The case of Abdul Rahman, an Afghan who converted to Christianity, has sparked international debate.
Afghan clerics have described him as an "apostate," saying he deserves to die.
Australian Prime Minister John Howard today became the latest leader to criticize the process under way against Rahman, saying he "literally felt sick" that a person could be punished for his or her religious beliefs.
The Becket Fund for Religious Liberty -- a international, interfaith, public-interest law firm --today offered to provide free legal assistance to Rahman.
(with additional material from AP)
Russian President Vladimir Putin celebrating Orthodox Christmas (CTK, file photo)
RELIGION AND SOCIETY: On December 21, 2005, RFE/RL's Washington office hosted a panel discussion on issues related to religious freedom in the former Soviet Union. Panelists included CATHERINE COSMAN, a senior policy analyst for the U.S. Commission on International Religious Freedom; FELIX CORLEY, editor of the Forum 18 News Service; and JOHN KINAHAN, Forum 18 assistant editor.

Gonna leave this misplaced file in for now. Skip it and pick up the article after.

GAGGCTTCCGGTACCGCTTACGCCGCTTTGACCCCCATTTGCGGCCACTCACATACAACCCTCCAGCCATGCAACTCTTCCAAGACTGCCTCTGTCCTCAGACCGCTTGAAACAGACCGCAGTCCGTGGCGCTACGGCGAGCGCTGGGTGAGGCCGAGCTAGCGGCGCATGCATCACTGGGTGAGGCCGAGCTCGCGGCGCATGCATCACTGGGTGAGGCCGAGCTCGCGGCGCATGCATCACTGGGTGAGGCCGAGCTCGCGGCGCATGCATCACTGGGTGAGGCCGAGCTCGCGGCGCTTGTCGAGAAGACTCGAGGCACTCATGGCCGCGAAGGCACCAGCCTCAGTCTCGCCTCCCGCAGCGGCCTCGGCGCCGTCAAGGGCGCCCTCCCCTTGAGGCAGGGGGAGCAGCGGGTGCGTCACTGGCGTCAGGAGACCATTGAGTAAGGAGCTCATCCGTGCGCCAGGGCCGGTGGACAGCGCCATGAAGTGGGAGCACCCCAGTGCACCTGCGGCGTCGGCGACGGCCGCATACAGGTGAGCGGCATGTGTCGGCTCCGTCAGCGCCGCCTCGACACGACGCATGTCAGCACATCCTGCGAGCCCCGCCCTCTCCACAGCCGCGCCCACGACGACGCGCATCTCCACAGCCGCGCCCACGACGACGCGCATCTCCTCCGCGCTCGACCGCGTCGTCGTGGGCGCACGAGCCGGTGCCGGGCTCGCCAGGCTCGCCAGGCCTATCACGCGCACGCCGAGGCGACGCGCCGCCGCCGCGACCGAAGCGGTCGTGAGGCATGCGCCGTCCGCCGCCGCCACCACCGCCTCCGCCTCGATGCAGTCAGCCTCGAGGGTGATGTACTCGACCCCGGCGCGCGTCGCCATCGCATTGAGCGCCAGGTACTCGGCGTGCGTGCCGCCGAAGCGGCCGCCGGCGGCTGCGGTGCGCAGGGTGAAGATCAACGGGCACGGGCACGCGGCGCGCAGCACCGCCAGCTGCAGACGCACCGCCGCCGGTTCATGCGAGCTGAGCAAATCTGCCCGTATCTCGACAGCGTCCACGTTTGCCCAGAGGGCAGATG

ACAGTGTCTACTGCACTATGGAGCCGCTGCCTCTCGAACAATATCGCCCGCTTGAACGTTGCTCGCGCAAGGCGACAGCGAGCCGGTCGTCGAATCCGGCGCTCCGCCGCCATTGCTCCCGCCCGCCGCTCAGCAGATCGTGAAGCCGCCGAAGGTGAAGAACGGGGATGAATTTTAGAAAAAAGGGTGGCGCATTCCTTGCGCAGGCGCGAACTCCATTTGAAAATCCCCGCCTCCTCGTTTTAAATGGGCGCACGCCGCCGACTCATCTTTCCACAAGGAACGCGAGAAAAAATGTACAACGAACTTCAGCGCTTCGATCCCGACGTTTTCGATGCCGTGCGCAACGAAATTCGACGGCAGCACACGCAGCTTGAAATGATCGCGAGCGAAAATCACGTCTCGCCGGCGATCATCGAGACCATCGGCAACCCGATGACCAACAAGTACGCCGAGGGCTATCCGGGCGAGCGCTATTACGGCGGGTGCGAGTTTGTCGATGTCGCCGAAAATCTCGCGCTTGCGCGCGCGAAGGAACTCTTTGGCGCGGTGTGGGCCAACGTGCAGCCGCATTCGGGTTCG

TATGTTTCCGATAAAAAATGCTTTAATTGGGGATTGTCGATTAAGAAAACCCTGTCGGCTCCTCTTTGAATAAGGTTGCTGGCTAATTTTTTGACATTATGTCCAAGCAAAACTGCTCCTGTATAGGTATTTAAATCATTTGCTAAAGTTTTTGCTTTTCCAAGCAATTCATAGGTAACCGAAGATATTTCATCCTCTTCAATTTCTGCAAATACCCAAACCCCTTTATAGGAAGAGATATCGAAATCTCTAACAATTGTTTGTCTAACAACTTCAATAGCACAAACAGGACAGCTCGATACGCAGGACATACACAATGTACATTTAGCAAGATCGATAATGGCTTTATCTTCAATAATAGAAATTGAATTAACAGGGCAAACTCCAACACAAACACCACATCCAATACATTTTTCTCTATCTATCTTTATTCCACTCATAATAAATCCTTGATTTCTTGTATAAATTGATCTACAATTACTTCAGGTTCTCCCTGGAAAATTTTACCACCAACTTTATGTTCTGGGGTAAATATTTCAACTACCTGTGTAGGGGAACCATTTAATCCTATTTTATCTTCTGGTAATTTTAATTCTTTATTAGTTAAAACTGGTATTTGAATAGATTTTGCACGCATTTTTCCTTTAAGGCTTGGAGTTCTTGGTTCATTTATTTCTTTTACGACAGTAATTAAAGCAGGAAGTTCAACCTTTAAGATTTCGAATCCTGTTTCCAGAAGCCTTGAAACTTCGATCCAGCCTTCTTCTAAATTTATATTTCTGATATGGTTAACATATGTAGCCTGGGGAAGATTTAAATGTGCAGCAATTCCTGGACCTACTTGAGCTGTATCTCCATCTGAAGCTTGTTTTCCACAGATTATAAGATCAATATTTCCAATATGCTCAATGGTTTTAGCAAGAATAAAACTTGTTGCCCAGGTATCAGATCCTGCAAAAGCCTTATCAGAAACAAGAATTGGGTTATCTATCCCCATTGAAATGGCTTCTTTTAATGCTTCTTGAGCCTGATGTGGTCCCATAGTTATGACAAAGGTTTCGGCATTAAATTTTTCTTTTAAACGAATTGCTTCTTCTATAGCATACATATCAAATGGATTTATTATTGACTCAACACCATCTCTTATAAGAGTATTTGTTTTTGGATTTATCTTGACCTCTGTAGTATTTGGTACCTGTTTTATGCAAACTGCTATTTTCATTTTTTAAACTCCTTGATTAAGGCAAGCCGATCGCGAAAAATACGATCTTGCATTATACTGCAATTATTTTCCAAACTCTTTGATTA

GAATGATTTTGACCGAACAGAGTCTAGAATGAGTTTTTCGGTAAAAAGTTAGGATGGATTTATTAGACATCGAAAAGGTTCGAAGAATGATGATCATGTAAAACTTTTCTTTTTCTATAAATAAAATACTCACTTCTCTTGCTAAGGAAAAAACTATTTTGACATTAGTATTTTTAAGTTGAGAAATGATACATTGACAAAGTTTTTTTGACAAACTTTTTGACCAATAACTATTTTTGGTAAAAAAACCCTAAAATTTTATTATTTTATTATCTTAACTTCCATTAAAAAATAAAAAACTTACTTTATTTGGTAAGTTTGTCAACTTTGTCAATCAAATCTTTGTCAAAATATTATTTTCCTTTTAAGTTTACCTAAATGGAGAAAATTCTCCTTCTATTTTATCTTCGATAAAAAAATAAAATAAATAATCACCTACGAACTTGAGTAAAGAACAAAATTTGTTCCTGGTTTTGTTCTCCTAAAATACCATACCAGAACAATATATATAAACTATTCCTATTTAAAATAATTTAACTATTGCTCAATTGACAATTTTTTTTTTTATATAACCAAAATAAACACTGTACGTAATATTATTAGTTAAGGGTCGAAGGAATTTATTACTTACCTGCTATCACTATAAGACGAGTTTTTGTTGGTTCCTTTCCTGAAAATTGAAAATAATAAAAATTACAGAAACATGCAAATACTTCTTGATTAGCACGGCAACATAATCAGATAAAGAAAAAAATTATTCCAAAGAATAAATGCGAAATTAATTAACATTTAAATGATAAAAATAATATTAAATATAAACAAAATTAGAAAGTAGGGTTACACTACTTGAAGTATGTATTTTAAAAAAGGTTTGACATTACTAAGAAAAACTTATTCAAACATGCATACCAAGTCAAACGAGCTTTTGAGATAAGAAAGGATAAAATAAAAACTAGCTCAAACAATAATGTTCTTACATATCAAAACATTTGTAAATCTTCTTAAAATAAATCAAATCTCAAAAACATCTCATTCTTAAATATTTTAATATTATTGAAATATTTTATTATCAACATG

Cosman argued in her presentation that the Russian Orthodox Church receives preferential treatment from the government. She also expressed concern about the estimated 50,000 skinheads active in Russia. Corley focused on Uzbekistan and Turkmenistan, arguing that many governments in the region "fear institutions they can't control." Kinahan's presentation concentrates on the Uzbek government's assertions that Islamist extremists were behind the May uprising in Andijon.
LISTENListen to the complete panel discussion (about 90 minutes):
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THE COMPLETE STORY: A thematic webpage devoted to issues of religious tolerance in RFE/RL's broadcast region and around the globe.